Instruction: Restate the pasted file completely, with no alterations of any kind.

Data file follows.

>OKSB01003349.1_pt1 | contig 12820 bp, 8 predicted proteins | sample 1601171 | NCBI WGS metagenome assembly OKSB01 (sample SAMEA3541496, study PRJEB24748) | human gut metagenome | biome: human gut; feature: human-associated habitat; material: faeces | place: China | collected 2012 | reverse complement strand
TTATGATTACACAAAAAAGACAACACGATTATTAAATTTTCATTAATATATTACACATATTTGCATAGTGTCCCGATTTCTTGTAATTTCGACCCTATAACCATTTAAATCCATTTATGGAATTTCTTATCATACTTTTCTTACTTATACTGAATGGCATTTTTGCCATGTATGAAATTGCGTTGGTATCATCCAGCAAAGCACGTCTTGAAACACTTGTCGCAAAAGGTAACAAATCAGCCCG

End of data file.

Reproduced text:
>OKSB01003349.1_pt1 | contig 12820 bp, 8 predicted proteins | sample 1601171 | NCBI WGS metagenome assembly OKSB01 (sample SAMEA3541496, study PRJEB24748) | human gut metagenome | biome: human gut; feature: human-associated habitat; material: faeces | place: China | collected 2012 | reverse complement strand
TTATGATTACACAAAAAAGACAACACGATTATTAAATTTTCATTAATATATTACACATATTTGCATAGTGTCCCGATTTCTTGTAATTTCGACCCTATAACCATTTAAATCCATTTATGGAATTTCTTATCATACTTTTCTTACTTATACTGAATGGCATTTTTGCCATGTATGAAATTGCGTTGGTATCATCCAGCAAAGCACGTCTTGAAACACTTGTCGCAAAAGGTAACAAATCAGCCCG